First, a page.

The humidity needs to be between 50 – 65%. It is very easy to increase the humidity in the Little Giant Egg Incubator. The bottom of the incubator has little trenches that you can pour water into. I just took a small measuring cup (some people use a turkey baster) and added room temperature water. There is a little plastic grate at the bottom of the incubator, so the eggs are not sitting in the water. If you add too much water there are drain holes for the excess water to escape. So be careful not to overfill the trenches!
Hatching Eggs In An Incubator: Step 3
- Collect eggs and put them in the incubator
It’s truly as simple as that!
Is There A Certain Way To Place Eggs In An Incubator?
Set the eggs in the incubator on the automatic egg turner. The eggs need to be placed pointy end down.
In general, you do not need to wash your backyard chicken eggs before using them. When you wash the eggs you wash off a protective coating called the bloom. The bloom protects the egg from bacteria that may try to enter in the pores of the eggshell.
So no need to wash the eggs before putting them in the incubator.
Plug in the automatic egg turner, and you’re all set!
Hatching Eggs In An Incubator: Step 4
- Candling the eggs
Candling eggs is a way to tell if there is a baby chick growing inside the eggs. You really only want to keep viable eggs in the incubator.
How Do I Candle Eggs?
Originally candling was done with (you guessed it) a candle. The candle was held close to the eggs to check for growth inside.
We have found the best way to candle our eggs is inside a darker space using one of Mark’s headlamps. We will hold the headlamp up the egg and check for signs of life. The kids love helping with this part of the process.
When Should I Candle The Eggs?
You should candle your eggs on day 7 and day 14.
Hatching Eggs In An Incubator: Step 5
- Lock down – Take out the automatic egg turner
On day 18 take out the automatic egg turner. By this time the chicks are almost done developing. They no longer need to rotate. They are ready to get in position for hatching! This step is called lock down for a reason. The chicks no longer need any interference. Take out the turner, close the lid, and let the chicks do what they know to do.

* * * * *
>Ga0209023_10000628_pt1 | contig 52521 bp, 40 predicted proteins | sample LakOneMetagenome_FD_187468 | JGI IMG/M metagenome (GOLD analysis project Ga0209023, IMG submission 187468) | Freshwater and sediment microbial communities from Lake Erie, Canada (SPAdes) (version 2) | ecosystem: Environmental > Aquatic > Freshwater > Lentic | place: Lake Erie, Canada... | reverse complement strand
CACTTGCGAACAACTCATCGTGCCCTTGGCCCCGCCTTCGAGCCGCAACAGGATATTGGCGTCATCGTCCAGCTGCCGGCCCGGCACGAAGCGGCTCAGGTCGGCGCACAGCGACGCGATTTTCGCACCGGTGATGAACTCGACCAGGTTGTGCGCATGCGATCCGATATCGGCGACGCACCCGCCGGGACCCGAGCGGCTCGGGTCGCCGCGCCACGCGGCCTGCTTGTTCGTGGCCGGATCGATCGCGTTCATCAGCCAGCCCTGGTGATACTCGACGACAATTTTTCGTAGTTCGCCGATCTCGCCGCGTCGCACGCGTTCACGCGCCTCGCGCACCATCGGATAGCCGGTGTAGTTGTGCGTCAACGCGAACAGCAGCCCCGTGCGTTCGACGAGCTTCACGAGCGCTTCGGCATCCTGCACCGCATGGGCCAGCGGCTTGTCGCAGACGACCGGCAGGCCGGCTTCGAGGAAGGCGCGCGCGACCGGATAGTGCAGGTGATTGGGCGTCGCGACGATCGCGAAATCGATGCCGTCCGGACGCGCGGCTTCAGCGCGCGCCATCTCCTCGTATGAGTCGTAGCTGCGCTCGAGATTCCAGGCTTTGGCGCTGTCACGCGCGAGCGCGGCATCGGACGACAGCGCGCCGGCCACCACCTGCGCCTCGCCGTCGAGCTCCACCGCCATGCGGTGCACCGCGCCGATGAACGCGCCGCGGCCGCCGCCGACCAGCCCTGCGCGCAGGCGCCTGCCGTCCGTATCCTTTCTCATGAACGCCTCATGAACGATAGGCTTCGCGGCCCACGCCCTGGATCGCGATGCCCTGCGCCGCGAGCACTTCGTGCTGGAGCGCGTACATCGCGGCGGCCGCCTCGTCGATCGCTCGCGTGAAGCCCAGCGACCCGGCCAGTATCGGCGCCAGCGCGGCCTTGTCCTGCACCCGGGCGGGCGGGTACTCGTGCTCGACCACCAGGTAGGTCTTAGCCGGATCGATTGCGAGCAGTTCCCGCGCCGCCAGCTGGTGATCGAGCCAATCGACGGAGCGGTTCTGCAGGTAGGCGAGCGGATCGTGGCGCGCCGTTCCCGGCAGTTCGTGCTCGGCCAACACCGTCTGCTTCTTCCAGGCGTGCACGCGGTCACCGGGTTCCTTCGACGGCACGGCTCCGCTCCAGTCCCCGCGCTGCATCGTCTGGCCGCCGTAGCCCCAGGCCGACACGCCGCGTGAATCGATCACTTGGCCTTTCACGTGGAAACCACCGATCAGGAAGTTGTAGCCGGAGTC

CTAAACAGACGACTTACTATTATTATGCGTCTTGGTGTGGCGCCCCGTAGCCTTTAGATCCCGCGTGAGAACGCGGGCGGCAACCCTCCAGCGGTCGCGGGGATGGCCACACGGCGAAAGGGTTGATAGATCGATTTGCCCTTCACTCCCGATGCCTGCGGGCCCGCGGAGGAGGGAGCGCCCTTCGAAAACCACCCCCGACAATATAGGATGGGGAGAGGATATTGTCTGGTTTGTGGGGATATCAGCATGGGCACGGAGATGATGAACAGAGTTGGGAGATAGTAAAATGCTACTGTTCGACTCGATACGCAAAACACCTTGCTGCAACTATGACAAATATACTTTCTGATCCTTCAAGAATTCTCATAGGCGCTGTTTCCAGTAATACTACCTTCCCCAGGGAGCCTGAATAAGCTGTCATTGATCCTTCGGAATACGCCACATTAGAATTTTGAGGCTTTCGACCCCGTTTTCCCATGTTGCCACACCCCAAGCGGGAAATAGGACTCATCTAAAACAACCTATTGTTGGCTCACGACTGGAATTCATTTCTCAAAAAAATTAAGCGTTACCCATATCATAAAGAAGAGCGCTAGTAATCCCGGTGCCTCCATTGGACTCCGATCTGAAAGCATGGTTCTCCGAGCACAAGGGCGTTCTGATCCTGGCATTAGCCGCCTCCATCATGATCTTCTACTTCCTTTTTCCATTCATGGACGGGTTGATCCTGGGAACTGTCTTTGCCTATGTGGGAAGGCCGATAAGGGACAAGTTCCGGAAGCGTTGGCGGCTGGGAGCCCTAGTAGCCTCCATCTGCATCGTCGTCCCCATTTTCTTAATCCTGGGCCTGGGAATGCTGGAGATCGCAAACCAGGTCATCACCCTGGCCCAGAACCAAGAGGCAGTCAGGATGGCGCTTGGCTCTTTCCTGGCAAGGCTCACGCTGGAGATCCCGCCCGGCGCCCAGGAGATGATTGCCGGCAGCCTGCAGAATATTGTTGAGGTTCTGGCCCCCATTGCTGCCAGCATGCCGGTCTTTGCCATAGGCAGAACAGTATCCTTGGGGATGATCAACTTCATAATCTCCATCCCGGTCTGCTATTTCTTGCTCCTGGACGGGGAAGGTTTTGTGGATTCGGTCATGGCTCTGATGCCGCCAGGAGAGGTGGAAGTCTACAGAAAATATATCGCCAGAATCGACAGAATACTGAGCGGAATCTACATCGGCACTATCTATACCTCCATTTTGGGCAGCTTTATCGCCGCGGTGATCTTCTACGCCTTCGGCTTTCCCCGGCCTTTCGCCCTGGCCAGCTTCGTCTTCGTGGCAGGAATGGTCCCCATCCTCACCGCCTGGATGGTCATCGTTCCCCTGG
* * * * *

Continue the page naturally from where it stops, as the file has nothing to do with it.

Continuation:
Hatching Eggs In An Incubator: Step 6
- Wait and Watch
It is best to handle the eggs as little as possible in the incubator. As mentioned before, every time you open the lid to the incubator the temperature and humidity level could change. Having the clear windows on the top of our incubator was so nice, because we could constantly keep an eye on things without disturbing the eggs.
Knowing that chickens usually hatch in a 21 day period, I had marked the calendar for our hatch date. I’ll never forget sitting in the living room with the kids and hearing a little cheep sound come from the dining room! We all ran to the incubator to see one little egg spastically rocking back and forth. It was so exciting! We all stared in amazement!
Waiting A Little Bit Longer…
And we stared for quite a while thinking that any moment she would just pop out. It didn’t happen as quickly as I had anticipated. It can actually take up to 24 hour for the little chicks to hatch out of the eggs once they have started.
Over the next 2 days our little incubator was full of little chicks! It was astonishing to see them come out of their shells all tired and wet. I loved watching them take their first little wobbly steps. Honestly, I was as proud as if I had been the mother hen!
Out of the 19 eggs we started with 2 failed the candle test and 2 of the eggs just never hatched. So 15 of our 19 eggs grew to be healthy baby chicks! I was thrilled with the outcome!
Hatching chicken eggs from an incubator was just as exciting as I had hoped! So if you’re looking for a way to increase your flock, or if you want to start a side hustle selling baby chicks I would definitely encourage you to get an incubator and get started.